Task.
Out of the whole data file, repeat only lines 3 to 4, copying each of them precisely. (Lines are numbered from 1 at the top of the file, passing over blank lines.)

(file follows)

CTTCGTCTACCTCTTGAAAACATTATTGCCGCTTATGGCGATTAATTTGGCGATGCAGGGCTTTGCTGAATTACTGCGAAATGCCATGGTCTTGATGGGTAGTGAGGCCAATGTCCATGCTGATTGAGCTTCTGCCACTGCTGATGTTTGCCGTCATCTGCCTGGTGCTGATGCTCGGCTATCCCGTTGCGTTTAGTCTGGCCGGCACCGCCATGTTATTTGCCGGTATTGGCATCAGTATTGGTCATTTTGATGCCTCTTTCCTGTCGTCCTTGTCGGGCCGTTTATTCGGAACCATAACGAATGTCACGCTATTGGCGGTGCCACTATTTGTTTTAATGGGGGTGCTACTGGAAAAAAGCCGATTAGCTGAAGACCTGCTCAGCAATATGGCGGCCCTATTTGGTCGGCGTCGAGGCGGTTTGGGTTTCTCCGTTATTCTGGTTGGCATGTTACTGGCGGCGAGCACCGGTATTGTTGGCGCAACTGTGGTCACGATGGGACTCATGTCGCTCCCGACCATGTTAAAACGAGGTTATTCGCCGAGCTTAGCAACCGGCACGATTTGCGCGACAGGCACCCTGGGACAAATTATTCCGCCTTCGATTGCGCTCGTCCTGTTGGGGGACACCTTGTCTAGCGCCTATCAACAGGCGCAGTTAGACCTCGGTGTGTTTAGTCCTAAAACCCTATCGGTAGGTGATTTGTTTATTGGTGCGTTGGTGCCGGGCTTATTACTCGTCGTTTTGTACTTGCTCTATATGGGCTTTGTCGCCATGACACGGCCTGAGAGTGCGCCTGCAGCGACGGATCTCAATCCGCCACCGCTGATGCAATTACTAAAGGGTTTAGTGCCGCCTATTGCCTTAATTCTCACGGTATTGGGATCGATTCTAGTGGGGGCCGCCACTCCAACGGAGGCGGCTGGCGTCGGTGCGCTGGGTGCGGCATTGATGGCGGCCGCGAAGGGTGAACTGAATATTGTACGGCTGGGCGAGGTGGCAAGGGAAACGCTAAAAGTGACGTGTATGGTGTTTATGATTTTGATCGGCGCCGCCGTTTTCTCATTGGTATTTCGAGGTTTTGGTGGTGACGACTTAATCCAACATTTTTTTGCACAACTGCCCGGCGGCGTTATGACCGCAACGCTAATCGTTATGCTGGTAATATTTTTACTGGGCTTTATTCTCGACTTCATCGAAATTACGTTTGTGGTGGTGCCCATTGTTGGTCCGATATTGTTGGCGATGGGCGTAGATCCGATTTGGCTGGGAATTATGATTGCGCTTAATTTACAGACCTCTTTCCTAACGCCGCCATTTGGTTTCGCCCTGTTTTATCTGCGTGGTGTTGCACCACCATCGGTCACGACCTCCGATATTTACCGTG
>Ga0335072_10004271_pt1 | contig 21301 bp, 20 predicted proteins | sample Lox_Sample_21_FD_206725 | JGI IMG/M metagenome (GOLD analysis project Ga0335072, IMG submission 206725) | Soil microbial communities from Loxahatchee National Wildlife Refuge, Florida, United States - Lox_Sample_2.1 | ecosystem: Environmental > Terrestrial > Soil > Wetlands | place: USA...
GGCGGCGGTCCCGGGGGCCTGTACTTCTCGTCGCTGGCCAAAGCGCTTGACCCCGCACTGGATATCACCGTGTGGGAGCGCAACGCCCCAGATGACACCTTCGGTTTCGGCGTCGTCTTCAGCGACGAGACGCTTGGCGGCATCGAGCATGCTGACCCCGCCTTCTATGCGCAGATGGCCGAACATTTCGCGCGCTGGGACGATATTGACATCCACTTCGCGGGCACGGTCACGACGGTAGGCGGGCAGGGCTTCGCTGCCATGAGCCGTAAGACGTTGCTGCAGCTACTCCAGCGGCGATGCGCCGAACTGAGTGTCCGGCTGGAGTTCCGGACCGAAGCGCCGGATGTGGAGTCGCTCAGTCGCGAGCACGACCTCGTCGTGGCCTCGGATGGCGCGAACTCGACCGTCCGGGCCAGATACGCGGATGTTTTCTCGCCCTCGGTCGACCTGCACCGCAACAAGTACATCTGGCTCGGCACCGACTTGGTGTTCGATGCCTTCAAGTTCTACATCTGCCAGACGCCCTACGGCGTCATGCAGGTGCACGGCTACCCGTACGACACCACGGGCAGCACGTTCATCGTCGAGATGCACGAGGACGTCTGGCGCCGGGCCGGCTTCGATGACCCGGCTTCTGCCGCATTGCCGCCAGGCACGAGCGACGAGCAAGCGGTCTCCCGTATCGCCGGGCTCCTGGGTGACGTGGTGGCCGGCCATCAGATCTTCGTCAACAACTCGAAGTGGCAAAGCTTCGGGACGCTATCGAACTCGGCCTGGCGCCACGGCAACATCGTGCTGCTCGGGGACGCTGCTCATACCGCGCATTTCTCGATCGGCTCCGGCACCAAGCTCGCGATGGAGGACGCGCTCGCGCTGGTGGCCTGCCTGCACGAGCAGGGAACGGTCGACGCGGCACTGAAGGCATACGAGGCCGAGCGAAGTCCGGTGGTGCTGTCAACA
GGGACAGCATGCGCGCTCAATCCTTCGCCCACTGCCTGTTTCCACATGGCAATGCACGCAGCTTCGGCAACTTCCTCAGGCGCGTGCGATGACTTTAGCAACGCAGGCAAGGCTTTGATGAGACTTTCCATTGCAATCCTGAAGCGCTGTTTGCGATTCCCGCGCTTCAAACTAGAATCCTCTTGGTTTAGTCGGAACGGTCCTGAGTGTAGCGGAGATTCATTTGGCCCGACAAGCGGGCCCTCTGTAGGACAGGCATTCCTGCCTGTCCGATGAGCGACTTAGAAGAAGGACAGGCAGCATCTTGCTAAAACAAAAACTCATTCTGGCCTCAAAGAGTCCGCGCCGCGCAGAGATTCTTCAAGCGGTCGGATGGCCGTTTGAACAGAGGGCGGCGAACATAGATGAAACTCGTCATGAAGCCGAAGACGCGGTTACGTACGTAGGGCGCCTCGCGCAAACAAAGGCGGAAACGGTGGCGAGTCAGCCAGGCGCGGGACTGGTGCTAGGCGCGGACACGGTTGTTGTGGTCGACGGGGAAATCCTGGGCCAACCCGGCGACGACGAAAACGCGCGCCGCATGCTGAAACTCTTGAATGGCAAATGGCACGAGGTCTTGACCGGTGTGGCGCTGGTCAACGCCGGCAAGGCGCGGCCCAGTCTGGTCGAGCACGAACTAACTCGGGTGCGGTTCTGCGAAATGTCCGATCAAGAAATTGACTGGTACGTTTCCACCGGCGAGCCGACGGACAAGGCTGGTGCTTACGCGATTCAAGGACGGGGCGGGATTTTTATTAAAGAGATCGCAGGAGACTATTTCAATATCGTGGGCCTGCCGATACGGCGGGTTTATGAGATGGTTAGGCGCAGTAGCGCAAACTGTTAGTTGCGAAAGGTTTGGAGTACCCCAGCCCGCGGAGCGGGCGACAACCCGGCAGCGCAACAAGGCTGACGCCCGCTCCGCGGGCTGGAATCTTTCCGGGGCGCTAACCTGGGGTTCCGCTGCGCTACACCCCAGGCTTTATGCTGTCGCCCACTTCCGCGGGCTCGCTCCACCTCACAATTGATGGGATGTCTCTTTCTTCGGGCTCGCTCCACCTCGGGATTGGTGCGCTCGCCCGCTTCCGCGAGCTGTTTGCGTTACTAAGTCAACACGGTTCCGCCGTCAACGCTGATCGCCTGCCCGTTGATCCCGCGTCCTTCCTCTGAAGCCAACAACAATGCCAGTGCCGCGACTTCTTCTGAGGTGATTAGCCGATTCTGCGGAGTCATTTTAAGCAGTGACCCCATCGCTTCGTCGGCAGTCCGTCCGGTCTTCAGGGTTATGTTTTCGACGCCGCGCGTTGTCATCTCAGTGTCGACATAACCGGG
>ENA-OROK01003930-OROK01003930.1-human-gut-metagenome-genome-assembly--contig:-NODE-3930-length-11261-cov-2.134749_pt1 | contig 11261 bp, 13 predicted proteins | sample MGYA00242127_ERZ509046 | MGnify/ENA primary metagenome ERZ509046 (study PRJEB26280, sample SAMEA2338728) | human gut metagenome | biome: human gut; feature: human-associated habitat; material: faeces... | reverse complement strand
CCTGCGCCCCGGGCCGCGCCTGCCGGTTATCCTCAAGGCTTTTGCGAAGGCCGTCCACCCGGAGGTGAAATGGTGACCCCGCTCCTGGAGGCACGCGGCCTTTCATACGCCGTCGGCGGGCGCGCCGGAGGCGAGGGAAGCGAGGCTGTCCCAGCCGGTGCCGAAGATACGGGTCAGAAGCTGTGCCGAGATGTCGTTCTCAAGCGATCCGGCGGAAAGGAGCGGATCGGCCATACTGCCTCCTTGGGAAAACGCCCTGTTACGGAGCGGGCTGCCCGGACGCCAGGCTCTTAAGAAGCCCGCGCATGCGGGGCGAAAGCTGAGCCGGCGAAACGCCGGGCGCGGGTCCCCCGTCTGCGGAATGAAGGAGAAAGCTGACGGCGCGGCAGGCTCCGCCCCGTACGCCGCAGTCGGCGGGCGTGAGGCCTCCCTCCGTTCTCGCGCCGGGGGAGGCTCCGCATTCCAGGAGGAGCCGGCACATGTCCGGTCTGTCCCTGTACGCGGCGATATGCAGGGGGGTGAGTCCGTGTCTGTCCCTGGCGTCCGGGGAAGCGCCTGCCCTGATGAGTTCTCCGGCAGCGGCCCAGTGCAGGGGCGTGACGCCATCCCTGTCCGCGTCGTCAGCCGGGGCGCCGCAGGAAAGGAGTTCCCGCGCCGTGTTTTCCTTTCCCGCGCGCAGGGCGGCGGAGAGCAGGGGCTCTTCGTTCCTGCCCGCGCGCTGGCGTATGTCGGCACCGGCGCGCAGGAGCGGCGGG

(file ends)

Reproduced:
GGCGGCGGTCCCGGGGGCCTGTACTTCTCGTCGCTGGCCAAAGCGCTTGACCCCGCACTGGATATCACCGTGTGGGAGCGCAACGCCCCAGATGACACCTTCGGTTTCGGCGTCGTCTTCAGCGACGAGACGCTTGGCGGCATCGAGCATGCTGACCCCGCCTTCTATGCGCAGATGGCCGAACATTTCGCGCGCTGGGACGATATTGACATCCACTTCGCGGGCACGGTCACGACGGTAGGCGGGCAGGGCTTCGCTGCCATGAGCCGTAAGACGTTGCTGCAGCTACTCCAGCGGCGATGCGCCGAACTGAGTGTCCGGCTGGAGTTCCGGACCGAAGCGCCGGATGTGGAGTCGCTCAGTCGCGAGCACGACCTCGTCGTGGCCTCGGATGGCGCGAACTCGACCGTCCGGGCCAGATACGCGGATGTTTTCTCGCCCTCGGTCGACCTGCACCGCAACAAGTACATCTGGCTCGGCACCGACTTGGTGTTCGATGCCTTCAAGTTCTACATCTGCCAGACGCCCTACGGCGTCATGCAGGTGCACGGCTACCCGTACGACACCACGGGCAGCACGTTCATCGTCGAGATGCACGAGGACGTCTGGCGCCGGGCCGGCTTCGATGACCCGGCTTCTGCCGCATTGCCGCCAGGCACGAGCGACGAGCAAGCGGTCTCCCGTATCGCCGGGCTCCTGGGTGACGTGGTGGCCGGCCATCAGATCTTCGTCAACAACTCGAAGTGGCAAAGCTTCGGGACGCTATCGAACTCGGCCTGGCGCCACGGCAACATCGTGCTGCTCGGGGACGCTGCTCATACCGCGCATTTCTCGATCGGCTCCGGCACCAAGCTCGCGATGGAGGACGCGCTCGCGCTGGTGGCCTGCCTGCACGAGCAGGGAACGGTCGACGCGGCACTGAAGGCATACGAGGCCGAGCGAAGTCCGGTGGTGCTGTCAACA
GGGACAGCATGCGCGCTCAATCCTTCGCCCACTGCCTGTTTCCACATGGCAATGCACGCAGCTTCGGCAACTTCCTCAGGCGCGTGCGATGACTTTAGCAACGCAGGCAAGGCTTTGATGAGACTTTCCATTGCAATCCTGAAGCGCTGTTTGCGATTCCCGCGCTTCAAACTAGAATCCTCTTGGTTTAGTCGGAACGGTCCTGAGTGTAGCGGAGATTCATTTGGCCCGACAAGCGGGCCCTCTGTAGGACAGGCATTCCTGCCTGTCCGATGAGCGACTTAGAAGAAGGACAGGCAGCATCTTGCTAAAACAAAAACTCATTCTGGCCTCAAAGAGTCCGCGCCGCGCAGAGATTCTTCAAGCGGTCGGATGGCCGTTTGAACAGAGGGCGGCGAACATAGATGAAACTCGTCATGAAGCCGAAGACGCGGTTACGTACGTAGGGCGCCTCGCGCAAACAAAGGCGGAAACGGTGGCGAGTCAGCCAGGCGCGGGACTGGTGCTAGGCGCGGACACGGTTGTTGTGGTCGACGGGGAAATCCTGGGCCAACCCGGCGACGACGAAAACGCGCGCCGCATGCTGAAACTCTTGAATGGCAAATGGCACGAGGTCTTGACCGGTGTGGCGCTGGTCAACGCCGGCAAGGCGCGGCCCAGTCTGGTCGAGCACGAACTAACTCGGGTGCGGTTCTGCGAAATGTCCGATCAAGAAATTGACTGGTACGTTTCCACCGGCGAGCCGACGGACAAGGCTGGTGCTTACGCGATTCAAGGACGGGGCGGGATTTTTATTAAAGAGATCGCAGGAGACTATTTCAATATCGTGGGCCTGCCGATACGGCGGGTTTATGAGATGGTTAGGCGCAGTAGCGCAAACTGTTAGTTGCGAAAGGTTTGGAGTACCCCAGCCCGCGGAGCGGGCGACAACCCGGCAGCGCAACAAGGCTGACGCCCGCTCCGCGGGCTGGAATCTTTCCGGGGCGCTAACCTGGGGTTCCGCTGCGCTACACCCCAGGCTTTATGCTGTCGCCCACTTCCGCGGGCTCGCTCCACCTCACAATTGATGGGATGTCTCTTTCTTCGGGCTCGCTCCACCTCGGGATTGGTGCGCTCGCCCGCTTCCGCGAGCTGTTTGCGTTACTAAGTCAACACGGTTCCGCCGTCAACGCTGATCGCCTGCCCGTTGATCCCGCGTCCTTCCTCTGAAGCCAACAACAATGCCAGTGCCGCGACTTCTTCTGAGGTGATTAGCCGATTCTGCGGAGTCATTTTAAGCAGTGACCCCATCGCTTCGTCGGCAGTCCGTCCGGTCTTCAGGGTTATGTTTTCGACGCCGCGCGTTGTCATCTCAGTGTCGACATAACCGGG